Yes, Virginia, there are supervillains, and they didn’t come from comic books.

Plus he pulls in tons of references from pop culture for each of these. For example, for eugenics, it’s not just turn-of-the-century pulp fiction, but comic books, comic book movies, Harry Potter, Orphan Black.

And the next to last chapter – all about love, sex, and superheroes – covers a number of topics. The draw of the secret identity, the hypermasculinity of the superhero, and the pornographic history of both DC and Marvel comics. I didn’t know both publishing companies were borne out of soft-porn sleaze magazines. And it’s obvious that some comics can claim the ancestral roots of these stories.

And the last chapter addresses how the superhero is Other, yet is also always Us. That’s the power of the superhero. They are definitely (and obviously) super, where we are not; yet are eternally are definitely relatable to us in some way.

What especially interests me is the violence. That seems to me the most disturbing thread running through all our heroes – the absolute need to solve everything through violence. Or even, the requirement to solve these things through violence because it’s the only way. Several years ago, after watching the hopelessness in the film Sin City, I wrestled with this very thing. Primarily because this is my favorite genre – what do these stories then teach? And what does it say about me? I actually stopped watching superhero stuff for a while. Because this theme is even in the most childish of cartoons. I’m trying to remember how I reconciled it. I must have, though, since I’m still reading them.

Not sure how to recommend this. I loved it. But then this fits perfectly within my interests – superheroes and comics. If you like them, I think you’ll find this extremely interesting. But even if you don’t, there’s enough history, theology, and politics in this book that I would think it has a high range of appeal. Also, it’s well-written and accessible, which isn’t always true of scholarly non-fiction. So I guess I’d recommend it to anyone interested in superheroes, or anyone just interested in history, theology, or other branches superheroes cross.

Thanks to NetGalley and University of Iowa Press for a copy in return for an honest review.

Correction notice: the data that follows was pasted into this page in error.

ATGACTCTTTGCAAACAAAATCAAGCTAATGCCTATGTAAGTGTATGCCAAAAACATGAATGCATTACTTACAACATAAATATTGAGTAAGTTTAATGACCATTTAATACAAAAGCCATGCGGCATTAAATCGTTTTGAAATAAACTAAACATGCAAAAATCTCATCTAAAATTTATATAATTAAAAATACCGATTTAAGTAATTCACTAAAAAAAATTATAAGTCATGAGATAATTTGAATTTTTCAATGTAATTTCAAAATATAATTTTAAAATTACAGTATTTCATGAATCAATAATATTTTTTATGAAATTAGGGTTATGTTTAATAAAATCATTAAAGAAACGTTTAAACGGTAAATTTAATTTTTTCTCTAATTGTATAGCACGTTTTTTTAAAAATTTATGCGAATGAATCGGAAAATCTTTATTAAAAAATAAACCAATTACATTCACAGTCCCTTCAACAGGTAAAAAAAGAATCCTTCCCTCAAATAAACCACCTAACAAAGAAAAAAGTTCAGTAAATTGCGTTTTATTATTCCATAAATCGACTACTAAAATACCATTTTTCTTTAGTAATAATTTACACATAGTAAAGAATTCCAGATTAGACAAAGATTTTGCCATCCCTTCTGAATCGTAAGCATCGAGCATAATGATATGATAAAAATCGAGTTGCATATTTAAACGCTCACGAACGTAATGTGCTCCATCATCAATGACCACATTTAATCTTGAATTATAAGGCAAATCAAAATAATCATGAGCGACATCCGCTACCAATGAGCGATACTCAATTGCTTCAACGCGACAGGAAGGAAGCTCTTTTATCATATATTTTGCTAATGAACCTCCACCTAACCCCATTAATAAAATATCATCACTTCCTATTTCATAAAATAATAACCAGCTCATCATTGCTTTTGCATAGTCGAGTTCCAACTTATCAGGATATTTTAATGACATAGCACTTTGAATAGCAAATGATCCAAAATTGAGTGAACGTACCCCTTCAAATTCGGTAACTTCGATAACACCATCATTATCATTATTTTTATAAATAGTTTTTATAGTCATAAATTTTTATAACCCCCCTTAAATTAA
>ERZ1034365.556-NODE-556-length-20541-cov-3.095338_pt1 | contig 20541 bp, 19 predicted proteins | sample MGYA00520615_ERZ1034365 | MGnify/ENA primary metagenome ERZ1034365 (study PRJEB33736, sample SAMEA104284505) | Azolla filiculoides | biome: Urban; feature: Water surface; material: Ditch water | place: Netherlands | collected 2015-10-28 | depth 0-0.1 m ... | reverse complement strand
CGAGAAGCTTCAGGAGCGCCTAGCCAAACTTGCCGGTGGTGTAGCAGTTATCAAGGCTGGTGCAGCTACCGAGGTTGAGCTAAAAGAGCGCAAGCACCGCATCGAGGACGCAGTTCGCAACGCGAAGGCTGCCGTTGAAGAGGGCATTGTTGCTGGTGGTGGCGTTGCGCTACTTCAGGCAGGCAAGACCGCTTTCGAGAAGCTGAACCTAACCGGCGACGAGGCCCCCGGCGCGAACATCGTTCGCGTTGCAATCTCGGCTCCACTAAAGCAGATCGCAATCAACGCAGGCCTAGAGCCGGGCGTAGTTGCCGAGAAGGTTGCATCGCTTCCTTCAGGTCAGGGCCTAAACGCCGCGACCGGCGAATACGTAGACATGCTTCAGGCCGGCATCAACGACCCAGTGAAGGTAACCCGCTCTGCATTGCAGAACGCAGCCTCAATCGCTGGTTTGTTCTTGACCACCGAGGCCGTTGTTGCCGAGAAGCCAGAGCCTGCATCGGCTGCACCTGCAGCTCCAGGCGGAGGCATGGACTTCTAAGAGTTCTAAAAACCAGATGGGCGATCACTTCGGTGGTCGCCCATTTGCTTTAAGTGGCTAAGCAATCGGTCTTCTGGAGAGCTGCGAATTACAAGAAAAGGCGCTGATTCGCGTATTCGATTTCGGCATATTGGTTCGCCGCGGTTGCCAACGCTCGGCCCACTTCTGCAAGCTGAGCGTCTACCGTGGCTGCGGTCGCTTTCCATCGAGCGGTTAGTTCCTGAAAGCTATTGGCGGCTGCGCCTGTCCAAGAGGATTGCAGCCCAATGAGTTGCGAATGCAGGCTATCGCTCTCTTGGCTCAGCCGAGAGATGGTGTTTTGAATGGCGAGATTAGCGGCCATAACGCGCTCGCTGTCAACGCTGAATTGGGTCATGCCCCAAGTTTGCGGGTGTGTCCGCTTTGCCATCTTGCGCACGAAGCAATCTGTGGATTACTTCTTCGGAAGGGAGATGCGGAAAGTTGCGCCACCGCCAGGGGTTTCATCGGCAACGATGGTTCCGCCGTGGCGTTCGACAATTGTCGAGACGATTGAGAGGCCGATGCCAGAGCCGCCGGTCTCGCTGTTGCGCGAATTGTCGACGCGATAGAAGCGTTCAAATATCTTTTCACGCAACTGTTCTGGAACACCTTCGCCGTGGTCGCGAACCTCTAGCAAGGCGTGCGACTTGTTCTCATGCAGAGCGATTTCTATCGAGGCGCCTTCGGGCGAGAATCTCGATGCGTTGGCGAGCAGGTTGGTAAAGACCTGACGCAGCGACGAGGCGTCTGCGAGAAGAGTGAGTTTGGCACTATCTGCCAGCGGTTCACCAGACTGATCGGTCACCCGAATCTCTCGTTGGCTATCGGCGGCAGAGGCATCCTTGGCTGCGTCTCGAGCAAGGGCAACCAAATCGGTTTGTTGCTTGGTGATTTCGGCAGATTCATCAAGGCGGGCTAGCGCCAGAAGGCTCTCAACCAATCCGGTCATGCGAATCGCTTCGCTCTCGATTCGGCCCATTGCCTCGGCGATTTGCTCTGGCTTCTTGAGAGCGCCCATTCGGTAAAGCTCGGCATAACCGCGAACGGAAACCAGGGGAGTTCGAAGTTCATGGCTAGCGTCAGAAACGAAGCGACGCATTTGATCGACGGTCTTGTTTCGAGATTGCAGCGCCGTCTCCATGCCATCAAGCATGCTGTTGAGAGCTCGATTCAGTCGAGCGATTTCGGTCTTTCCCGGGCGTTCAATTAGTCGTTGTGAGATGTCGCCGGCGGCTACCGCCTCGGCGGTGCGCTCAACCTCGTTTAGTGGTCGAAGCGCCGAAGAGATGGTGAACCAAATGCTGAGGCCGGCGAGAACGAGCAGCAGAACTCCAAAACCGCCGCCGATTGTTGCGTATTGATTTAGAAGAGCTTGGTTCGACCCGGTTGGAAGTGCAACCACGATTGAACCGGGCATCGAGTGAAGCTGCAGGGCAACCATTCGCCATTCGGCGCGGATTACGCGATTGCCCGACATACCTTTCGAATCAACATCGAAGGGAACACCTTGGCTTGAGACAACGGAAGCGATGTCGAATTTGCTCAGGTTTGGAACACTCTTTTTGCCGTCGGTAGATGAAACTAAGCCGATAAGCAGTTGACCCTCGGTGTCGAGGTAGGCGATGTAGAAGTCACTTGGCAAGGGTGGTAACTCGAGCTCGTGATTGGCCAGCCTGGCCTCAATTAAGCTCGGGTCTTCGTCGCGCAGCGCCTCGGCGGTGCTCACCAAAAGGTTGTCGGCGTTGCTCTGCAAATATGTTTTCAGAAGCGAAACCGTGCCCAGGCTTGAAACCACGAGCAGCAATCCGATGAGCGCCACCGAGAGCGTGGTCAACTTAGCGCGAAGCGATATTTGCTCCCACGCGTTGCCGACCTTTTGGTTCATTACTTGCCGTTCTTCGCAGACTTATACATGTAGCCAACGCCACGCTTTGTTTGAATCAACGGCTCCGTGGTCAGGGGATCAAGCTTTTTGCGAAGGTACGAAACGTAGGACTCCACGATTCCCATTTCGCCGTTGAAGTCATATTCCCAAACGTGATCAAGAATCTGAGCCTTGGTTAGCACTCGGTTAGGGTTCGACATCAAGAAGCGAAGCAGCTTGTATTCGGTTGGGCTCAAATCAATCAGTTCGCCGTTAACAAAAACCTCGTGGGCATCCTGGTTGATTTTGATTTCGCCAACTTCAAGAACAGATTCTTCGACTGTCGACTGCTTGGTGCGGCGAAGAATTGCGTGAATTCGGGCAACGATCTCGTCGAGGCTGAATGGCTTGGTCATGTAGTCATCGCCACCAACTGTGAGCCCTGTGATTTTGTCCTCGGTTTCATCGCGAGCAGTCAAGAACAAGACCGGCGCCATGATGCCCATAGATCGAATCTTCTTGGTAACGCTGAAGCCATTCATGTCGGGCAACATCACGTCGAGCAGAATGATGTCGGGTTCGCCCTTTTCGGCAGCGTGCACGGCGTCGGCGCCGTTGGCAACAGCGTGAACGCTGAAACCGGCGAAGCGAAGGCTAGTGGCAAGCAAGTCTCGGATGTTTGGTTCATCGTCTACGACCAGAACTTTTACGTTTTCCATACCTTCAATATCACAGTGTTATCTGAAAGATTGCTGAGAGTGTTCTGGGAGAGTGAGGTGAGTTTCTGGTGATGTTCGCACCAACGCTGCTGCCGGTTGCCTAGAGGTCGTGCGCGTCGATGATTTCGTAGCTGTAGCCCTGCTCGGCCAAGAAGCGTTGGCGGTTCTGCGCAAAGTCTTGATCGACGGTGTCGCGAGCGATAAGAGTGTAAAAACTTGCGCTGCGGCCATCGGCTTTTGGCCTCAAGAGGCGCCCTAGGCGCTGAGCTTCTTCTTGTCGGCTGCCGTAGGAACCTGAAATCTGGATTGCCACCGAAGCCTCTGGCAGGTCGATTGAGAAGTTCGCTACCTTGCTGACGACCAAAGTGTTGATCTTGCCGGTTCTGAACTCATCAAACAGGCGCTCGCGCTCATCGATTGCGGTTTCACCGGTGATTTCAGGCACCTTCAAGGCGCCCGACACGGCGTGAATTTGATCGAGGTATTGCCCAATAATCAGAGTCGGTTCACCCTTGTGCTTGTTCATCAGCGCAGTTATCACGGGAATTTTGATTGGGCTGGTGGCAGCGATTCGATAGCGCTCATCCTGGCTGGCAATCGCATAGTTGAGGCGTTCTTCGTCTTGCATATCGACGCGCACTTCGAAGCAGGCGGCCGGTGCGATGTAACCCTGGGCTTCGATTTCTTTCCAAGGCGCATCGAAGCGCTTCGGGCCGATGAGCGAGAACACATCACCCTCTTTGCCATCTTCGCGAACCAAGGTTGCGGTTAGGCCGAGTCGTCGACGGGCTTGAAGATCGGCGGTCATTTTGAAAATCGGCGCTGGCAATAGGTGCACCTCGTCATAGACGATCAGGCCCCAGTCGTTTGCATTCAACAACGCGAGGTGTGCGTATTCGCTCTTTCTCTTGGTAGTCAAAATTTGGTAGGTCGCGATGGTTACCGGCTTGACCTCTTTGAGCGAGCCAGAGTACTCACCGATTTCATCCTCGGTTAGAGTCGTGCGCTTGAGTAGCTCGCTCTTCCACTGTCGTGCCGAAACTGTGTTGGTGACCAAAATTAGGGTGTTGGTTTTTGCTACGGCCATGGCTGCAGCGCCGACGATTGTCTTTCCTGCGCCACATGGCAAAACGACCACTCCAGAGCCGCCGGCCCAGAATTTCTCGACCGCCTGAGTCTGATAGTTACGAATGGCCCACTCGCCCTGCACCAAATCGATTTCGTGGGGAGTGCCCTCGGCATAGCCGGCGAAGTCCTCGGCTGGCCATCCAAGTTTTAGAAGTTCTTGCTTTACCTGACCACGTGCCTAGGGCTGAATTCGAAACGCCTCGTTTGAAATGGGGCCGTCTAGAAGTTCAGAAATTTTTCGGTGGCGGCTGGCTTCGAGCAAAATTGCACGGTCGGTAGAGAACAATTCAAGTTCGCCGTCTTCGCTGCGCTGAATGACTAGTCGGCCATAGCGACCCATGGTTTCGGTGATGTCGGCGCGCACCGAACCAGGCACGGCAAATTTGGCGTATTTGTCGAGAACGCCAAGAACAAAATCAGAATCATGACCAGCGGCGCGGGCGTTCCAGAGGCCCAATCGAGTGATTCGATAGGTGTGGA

Comic Book Review: The Little Black Fish by Bizhan Khodabandeh

  A good reminder that wisdom doesn’t always come with age. And that there comes a time when we have to make a break from our parents and make our own decisions.

And I want to say this all the time to people:

I’ll forgive you since you’re speaking out of ignorance.

I wonder if that would go over well.

It’s an interesting tale – and I like the art. Very simple, yet very artistic. The dialogue came off a bit odd, but I think that’s because of the translation.

The story just seemed to just end without an ending. I understand that it’s an adaptation, but I guess I’m used to morality tales with some kind of resolution. If this has one, its: If you question authority, search for truth, and practice self-sacrifice, your journey will kill you. I don’t think that’s supposed to be the moral. But maybe I need to compare it to the original story.

Thanks to Netgalley and Rosarium Publishing for a copy in return for an honest review.

Comic Book Review: Dead Man’s Party by Jeff Marsick

“Sometimes God’s just in a mood.”


And it’s not a good day for Ghost – no matter how you spin it. A contract killer with a death sentence. Who makes a huge mistake. 

This is a fast-paced, enjoyable comic. The art was pretty cool, bordering on photo-realism. For the most part – there were a few panels and pages that seemed like were rushed. 

But it is a pretty suspenseful, edge-of-your seat kind of story. 


Thanks to NetGalley, Diamond, and Magnetic Press for a copy in return for an honest review.

Book Review: Otto Von Trapezoid and the Empress of Thieves by Jesse Baruffi

 This was so over the top and weird. I realize it was designed to be, but it still took a while to get used to. You’ve got to realize that it’s parody on the level of silliness of things like The Naked Gun, or Airplane. Once I realized that, it was a bit easier to read. Though as I continued to read, I got the feeling that it was trying to push into the Hitchhiker’s Guide to the Galaxy area. It was good – but not that good. 

Some great quotes: 

“Nothing says caution like a gun that obliterates everything in its path.” 

(Living in North Alabama, I know several people that could live by that motto. Too bad that’s a mad scientist.)

“If any of you have gods to pray to, I’d suggest renouncing them before they disappoint you one last time.”

Then I got to the poker game and it got pretty funny. 

I have to admit, I didn’t laugh on every single page, but there were parts that had me cracking up. The villain Amadeus X. Machina was especially inspired. 

Some of it was pretty funny. But some of it just…wasn’t. There were parts that had me cracking up, but other parts that had me a bit bored. There were sweet parts that made me smile. But then even more parts that that left me feeling meh

Which makes it hard to want to get back to a book to finish it. 

As much as I enjoyed parts of it, it did seem like it took a while to read. 

Would I recommend it? Well, parts of the book were truly inspired and were enjoyable and hilarious. But, some parts, to quote the book, “felt empty, hollow, and tedious.” 

Thanks to NetGalley and Curiosity Quills for a copy in return for an honest review.